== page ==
Upon reading the news in last Tuesday’s Argus that the segmented reading week was going to be kept in place, I briefly considered not submitting a column at all, as I almost certainly would have four 15+ page papers due at the end of the semester with only two days to write each of them, and my time writing this column would probably be better directed towards beginning my research. In fact, I’m simultaneously reading three books at once and taking notes on all of them while typing this. Thomas Hobbes was born in 1588, and—curses, I forgot that I have to close windows to get to my reading notes! That just subtracted an extra two seconds from the time that I could have been writing down my researches!
In all seriousness, though, I cannot help agreeing with the editorial published by this august paper this Tuesday on the subject of reading week. Of course, I regret that the Argus believes that “dismissing our feelings as knee-jerk opposition to change, as some have done, is irresponsible,” since (as most of the campus knows) everything I believe is founded upon knee-jerk opposition to change. However, for the sake of persuasion, I will permit myself to opine in the rationalistic fashion which my more left-leaning colleagues find so persuasive. After all, taking the statements of the registrar and of the supporters of this new regime at face value, there is a mountain of logical inconsistency to opine about.
It seems there are two arguments in favor of the new program, and they boil down to the following assertions: firstly, that the former exam schedule generated complaints because of its late ending; and secondly, that the former exam schedule was undesirable because it gave students too much free time. These objections, given the context in which they occur, either make scant amounts of sense or fail to remedy their proposed maladies. Let’s consider the first one – that the former exam schedule generated complaints because of its late ending. So be it, but surely, if the ending of complaints is the objective of the administration, then surely there is no argument for keeping the current schedule, which seems to have aroused most of the audible campus into outrage. Obviously, the question is more nuanced than student complaints, and so the relevant question becomes: “Which students specifically does the university prioritize in its quest for an efficient academic calendar?”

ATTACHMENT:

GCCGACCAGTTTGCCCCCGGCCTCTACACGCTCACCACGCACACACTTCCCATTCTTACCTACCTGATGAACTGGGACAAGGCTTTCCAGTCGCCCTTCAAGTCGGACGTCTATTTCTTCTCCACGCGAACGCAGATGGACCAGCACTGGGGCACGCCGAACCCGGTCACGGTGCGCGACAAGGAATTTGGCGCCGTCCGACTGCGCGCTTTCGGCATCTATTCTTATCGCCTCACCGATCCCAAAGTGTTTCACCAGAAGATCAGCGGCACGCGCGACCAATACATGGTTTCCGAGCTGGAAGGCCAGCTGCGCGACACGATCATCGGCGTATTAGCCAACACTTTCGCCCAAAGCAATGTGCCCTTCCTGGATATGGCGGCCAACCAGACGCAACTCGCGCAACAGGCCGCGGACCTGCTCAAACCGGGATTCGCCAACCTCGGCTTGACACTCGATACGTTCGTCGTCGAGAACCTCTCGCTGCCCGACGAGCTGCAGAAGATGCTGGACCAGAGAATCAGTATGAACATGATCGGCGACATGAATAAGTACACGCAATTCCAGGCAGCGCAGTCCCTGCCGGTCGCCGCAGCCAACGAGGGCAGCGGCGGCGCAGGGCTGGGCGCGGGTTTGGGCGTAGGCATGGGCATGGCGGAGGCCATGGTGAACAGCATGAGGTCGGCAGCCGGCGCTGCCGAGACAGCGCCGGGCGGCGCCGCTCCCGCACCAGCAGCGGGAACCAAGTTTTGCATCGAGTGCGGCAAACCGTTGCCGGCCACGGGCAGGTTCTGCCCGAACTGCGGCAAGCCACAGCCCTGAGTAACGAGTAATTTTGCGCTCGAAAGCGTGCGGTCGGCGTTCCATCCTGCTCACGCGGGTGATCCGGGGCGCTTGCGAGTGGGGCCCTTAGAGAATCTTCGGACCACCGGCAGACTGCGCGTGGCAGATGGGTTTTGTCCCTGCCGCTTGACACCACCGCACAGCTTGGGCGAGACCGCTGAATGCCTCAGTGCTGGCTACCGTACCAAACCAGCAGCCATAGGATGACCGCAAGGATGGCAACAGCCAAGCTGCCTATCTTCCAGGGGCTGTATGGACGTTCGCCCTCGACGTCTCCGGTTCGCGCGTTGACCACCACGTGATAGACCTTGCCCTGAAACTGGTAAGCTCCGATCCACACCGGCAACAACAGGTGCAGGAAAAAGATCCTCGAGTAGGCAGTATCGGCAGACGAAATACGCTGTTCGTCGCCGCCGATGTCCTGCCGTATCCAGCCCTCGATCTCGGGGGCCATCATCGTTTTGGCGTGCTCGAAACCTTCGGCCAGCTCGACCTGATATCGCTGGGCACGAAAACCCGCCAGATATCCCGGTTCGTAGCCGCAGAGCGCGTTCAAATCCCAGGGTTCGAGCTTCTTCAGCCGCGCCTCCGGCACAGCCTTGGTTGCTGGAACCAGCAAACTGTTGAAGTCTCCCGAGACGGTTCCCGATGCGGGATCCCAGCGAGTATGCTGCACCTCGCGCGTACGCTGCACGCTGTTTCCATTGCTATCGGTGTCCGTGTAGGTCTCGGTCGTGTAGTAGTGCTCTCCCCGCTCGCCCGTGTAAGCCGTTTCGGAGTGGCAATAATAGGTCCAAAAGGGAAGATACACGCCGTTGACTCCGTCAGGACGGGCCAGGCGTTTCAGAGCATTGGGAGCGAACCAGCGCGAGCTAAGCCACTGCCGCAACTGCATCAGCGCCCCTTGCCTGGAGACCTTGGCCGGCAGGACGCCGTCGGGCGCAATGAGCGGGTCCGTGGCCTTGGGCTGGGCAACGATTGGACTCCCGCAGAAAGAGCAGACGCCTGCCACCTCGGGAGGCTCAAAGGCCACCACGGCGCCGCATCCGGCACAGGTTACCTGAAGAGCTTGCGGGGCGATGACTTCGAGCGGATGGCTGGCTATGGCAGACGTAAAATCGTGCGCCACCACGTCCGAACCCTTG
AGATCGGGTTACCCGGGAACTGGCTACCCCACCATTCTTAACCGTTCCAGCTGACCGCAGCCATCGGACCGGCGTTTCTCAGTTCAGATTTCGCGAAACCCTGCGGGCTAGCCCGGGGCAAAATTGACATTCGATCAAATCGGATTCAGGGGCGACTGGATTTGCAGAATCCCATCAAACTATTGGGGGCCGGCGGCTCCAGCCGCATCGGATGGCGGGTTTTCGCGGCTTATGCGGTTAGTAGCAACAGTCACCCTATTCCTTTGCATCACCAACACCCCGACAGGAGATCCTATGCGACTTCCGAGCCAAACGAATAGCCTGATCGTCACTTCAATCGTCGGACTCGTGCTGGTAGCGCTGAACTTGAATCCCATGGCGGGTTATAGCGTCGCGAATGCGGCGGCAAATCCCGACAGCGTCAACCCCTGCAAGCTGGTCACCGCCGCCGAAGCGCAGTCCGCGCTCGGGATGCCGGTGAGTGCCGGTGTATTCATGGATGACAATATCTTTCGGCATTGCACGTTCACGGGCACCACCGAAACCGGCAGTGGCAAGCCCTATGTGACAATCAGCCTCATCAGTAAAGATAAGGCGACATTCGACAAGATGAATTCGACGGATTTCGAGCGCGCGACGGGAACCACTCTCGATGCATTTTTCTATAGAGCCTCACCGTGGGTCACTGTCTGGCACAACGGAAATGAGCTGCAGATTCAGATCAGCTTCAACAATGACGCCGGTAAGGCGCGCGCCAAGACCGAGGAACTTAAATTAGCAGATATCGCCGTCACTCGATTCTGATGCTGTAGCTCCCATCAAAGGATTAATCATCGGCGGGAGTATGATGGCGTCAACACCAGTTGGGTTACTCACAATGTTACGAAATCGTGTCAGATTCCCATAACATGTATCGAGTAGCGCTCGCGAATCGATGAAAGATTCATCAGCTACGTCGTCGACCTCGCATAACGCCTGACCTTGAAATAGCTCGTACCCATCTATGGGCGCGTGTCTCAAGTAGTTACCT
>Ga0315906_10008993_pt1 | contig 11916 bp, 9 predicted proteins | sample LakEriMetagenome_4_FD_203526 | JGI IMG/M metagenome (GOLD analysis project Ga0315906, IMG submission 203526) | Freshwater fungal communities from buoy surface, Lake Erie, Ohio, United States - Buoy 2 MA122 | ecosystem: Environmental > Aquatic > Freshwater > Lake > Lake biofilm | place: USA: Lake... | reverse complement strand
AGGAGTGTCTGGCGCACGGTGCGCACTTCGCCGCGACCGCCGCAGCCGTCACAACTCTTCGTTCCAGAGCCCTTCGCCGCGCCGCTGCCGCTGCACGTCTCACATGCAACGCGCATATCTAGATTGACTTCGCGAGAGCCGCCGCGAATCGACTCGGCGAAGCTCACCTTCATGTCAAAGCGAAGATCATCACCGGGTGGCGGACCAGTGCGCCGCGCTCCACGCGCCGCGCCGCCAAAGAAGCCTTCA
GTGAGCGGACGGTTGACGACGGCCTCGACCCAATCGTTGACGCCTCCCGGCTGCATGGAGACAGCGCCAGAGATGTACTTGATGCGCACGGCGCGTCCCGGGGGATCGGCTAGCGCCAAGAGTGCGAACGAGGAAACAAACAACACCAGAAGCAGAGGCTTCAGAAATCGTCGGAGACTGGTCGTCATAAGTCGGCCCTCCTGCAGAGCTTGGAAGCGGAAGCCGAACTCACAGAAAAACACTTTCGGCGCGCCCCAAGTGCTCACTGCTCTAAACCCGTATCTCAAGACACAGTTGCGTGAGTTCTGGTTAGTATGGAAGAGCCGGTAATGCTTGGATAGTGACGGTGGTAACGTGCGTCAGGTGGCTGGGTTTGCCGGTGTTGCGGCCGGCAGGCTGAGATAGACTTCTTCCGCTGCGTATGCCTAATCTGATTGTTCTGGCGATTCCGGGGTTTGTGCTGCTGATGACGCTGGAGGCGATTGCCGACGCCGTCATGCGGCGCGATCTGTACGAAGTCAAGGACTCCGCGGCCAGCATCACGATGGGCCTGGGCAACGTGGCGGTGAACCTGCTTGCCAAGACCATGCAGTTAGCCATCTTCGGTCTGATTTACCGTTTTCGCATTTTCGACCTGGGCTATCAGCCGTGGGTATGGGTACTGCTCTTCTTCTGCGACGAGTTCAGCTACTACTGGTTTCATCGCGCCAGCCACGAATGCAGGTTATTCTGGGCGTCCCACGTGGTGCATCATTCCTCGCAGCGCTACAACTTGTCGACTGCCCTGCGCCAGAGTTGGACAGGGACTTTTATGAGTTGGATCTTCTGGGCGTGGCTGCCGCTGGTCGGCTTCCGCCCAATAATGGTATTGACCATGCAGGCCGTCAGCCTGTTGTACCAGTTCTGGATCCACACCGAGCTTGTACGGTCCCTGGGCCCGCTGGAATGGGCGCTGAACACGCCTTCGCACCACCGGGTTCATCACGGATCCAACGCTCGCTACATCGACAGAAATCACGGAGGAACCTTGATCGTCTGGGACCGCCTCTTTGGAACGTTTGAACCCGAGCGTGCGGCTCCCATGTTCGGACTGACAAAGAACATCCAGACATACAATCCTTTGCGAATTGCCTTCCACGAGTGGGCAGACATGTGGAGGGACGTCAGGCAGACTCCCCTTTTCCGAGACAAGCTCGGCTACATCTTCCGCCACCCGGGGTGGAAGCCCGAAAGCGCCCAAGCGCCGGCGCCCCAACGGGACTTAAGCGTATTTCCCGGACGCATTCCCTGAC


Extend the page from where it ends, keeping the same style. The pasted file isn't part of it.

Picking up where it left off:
Using the data from the Argus, the answer seems to be that the university is prioritizing international students over the rest of us. Why? One can’t say, except to point out that the Freeman Scholars Program is one of the gems in the university’s public relations crown, and so it probably aspires to keep the beneficiaries of said program happy. Again, so be it. But it is disingenuous in the extreme to make this a primary argument.
The second one—that students have too much time—once again boils down to the question of “which students?” Offhand, I can think of two groups which such a statement would describe. The first tends to be the sort that is academically gifted enough to have memorized all the material for their exams well in advance, and therefore can afford to spend a few nights doing things like playing in all-night sessions of Dungeons & Dragons. The second group tends to be the sort that is academically apathetic enough to strategically calculate how much they can afford to not study, and still pass, and so spend their reading weeks partying. If the administration is targeting the former group, then one has to ask why it feels the need to punish outstanding academic success, though this is unlikely. Rather, the administration seems to be targeting the latter group. But this will necessarily not induce the latter group to abandon their apathetic ways—it will simply make them take up valuable space in Olin library cramming the night before the test, while more engaged students could use that time and space more efficiently.
Of course, we will not return to the good old days due to the obstruction of administrative bureaucracy and those few enablers it has in the WSA. Now, I would support the notion of removing one day from orientation, except that I don’t think it goes far enough. What one ought to do is remove several days from orientation or, better yet, the entirety of the program. Only the sessions on plagiarism, alcoholism and drug use have the least bit of actual relevance to Wesleyan students, while most of the others (the EON and BiLeGaTa presentations come to mind) amount to nothing more than excuses for left wing student groups to officially propagandize. The university should not be wasting its time or its money doing this, and the over-enthusiasm of our peers certainly shouldn’t be punishing our study habits. If reading week cannot live as it used to, then Orientation must be killed to make room for it.